At a Glance
- Good-looking slider design
- Solid call quality
- Slow performance
- Average multimedia features
While it has a slick design, the Motorola Evoke Q4A is hindered by slow performance and uninspiring multimedia features.
The Motorola Evoke Q4A ($280 with no contract; as of 7/28/09), from pay-as-you-go carrier Cricket, has a sleek slider design and a few smartphone-like features such as a full HTML browser and a widget-based user interface. Unfortunately, unlike a more advanced phone or a smartphone, the Q4A doesn’t have a whole lot of room for customization, and its performance can be painfully slow.
While some Motorola handsets can look a bit chintzy, the Evoke is quite eye-catching and its build seems high quality. The Evoke’s rounded corners and smooth, rubberized backing feel very nice in the hand. Dominating the front face is by a 2.8-inch display with 400-by-240-pixel resolution. That screen is pretty small, however, when stacked against other phone touchscreens we’ve seen. For example, in comparison with the 3.2-inch, AMOLED, 240-by-400-pixel display of the Samsung Impression, the Evoke’s display looks weak: Side by side, the Impression’s display has brighter colors, sharper details, and crisper animations.
The Evoke has a minimalist design. A single square button functions as an OK/back/app-launcher control. A lock/unlock toggle and a dedicated camera key sit on the right edge, while a volume rocker is on the left. A microUSB charger/headset port sits on the bottom (no 3.5mm headphone jack, unfortunately), and the microSD slot is hidden (annoyingly) under the removable battery. The slide-out numeric pad is sturdy and the flat keys are easy to press. The keys are large with raised numbers and bright backlighting.
In addition to the keypad, the Evoke has a touch software keyboard. It’s a bit cramped in landscape mode, though–I hit the wrong letters on more than one occasion, and I had to type pretty slowly to keep the results accurate. Its predictive-text function works pretty well. The unit performed smoothly; I didn’t have to press letters multiple times to make them show up. The keyboard also has haptic feedback, so when you press a key the unit gives a slight vibration.
The Evoke comes preloaded with seven widgets: Follow Me Weather, Google Quicksearch, Google Picasa, MySpace Mobile, RSS Reader, USA Today Mobile, and YouTube. Each widget has its own panel, and you can flip through the available widgets with a swipe of a finger. While instant access to apps is a nifty feature, you’re restricted to those seven–and Motorola says that it doesn’t have any current plans to add more.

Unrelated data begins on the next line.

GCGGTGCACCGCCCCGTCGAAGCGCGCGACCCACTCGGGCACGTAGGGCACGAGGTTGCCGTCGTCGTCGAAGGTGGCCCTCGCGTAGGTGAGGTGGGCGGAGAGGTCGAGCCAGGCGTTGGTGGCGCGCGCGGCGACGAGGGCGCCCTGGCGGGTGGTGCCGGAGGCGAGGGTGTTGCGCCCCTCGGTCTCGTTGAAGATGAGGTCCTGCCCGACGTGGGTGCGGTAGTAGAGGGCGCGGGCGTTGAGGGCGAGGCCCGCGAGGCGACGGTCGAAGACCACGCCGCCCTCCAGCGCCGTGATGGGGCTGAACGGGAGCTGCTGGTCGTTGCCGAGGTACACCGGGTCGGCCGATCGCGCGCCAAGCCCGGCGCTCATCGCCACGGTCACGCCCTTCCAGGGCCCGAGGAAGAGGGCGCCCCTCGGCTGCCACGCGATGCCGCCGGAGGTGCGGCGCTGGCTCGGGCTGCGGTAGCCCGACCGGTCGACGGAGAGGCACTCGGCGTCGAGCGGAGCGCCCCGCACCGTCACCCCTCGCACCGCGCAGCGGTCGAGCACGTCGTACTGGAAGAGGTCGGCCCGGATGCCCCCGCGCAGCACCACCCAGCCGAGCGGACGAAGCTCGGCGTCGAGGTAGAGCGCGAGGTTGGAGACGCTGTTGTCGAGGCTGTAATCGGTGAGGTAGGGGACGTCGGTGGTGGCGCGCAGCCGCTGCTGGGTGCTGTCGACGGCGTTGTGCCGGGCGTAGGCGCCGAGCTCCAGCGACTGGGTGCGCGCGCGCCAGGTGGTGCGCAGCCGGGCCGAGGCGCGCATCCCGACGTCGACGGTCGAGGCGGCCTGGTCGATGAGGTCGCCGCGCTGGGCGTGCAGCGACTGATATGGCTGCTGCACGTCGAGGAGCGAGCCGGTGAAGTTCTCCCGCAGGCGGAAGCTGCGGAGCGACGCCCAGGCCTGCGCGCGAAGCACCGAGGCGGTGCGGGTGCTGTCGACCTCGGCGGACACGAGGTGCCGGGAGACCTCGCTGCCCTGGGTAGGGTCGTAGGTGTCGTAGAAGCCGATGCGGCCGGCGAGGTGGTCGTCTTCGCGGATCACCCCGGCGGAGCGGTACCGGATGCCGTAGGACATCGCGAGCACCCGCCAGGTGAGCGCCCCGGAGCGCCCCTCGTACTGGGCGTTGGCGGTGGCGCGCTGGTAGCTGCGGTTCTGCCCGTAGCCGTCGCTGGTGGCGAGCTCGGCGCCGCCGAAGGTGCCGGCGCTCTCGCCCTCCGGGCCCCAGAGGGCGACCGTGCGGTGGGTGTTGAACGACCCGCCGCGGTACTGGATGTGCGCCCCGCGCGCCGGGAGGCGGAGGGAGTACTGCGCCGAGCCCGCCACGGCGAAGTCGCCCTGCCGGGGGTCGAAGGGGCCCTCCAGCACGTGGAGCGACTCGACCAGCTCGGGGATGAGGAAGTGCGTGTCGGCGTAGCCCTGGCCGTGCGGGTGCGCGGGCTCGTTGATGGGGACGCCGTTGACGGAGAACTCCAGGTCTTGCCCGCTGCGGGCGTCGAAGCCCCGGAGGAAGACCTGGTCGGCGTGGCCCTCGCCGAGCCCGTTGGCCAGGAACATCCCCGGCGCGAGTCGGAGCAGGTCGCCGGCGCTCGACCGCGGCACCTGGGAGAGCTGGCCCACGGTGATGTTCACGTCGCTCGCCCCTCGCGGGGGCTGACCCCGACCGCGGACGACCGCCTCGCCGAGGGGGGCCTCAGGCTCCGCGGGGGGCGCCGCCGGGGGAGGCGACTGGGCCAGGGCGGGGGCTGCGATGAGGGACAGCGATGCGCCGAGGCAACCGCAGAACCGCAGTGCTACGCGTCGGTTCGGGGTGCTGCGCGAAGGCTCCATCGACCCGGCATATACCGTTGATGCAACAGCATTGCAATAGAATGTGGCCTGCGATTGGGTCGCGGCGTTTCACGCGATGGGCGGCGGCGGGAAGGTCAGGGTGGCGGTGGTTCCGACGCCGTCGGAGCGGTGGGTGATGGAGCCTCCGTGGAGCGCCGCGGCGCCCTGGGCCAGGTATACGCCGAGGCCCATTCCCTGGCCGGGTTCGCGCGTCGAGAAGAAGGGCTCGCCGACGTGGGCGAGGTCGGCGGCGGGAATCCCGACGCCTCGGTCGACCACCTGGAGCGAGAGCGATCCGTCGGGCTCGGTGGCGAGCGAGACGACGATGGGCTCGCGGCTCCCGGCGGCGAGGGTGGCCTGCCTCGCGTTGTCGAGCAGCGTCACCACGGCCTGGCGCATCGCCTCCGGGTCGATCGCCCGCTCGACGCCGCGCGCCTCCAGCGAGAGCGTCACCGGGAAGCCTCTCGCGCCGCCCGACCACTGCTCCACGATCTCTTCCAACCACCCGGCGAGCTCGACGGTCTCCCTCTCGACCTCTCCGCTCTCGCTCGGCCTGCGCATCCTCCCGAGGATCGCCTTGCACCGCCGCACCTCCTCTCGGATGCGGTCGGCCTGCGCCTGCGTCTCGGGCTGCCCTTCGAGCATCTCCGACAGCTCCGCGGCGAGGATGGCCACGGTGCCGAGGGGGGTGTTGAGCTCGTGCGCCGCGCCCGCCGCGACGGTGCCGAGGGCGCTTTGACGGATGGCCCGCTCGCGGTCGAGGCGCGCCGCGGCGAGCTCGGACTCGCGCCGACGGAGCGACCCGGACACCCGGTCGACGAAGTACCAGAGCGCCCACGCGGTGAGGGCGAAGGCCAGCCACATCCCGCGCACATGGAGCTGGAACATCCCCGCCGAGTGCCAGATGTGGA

Having such quick access to the apps is useful, though, especially since the full HTML browser doesn’t compare to what you’d find on a more advanced handset. Due to the display’s size, navigating around the interface is difficult. In my tests, scrolling took multiple flicks at times, and zooming into various areas of the page seemed jerky and inconsistent. Pages loaded fairly quickly over Cricket’s 3G network, however.
The multimedia player is decent, but I can’t see anyone using the Evoke as their main music player. You can browse your library by artist, album, or song, but not by genre. Playback modes are limited to shuffle, loop, and playlist. Sound quality was good, but you’ll need an adapter if you want to use your own headphones, since the Evoke has a microUSB jack.
The camera, like other aspects of the phone, is slow when it launches, and after you take a picture. Image quality was better than I expected from a 2-megapixel camera with no flash: Snapshots taken both indoors and out had fairly accurate colors and only a small amount of graininess or noise. Unfortunately, the camera lacks image editing and other common advanced features. One useful feature allows you to upload your photos directly to Google Picasa from your photo gallery.
Service on the Cricket network varies, so be sure to check if your area is covered. I tested the Evoke in Fresno, California, and Portland, Oregon (areas in Cricket’s network), as well as in the San Francisco Bay Area (where I could make roaming calls but not access the Web).
I found call quality very good overall. Voices on the other end of the line sounded clear with ample volume. Parties on the other end were also pleased with the quality, and reported no hissing or static in the background.
The Motorola Evoke, with a slick design and a nifty widget interface, is marred by its slow performance and inconsistent touchscreen. Additionally, some people might feel constrained by its bare-bones multimedia features and the inability to add more apps. If you’re looking for a no-contract, pay-as-you-go phone with a little more bang for the buck, a better alternative would be the BlackBerry Curve 8330 from MetroPCS.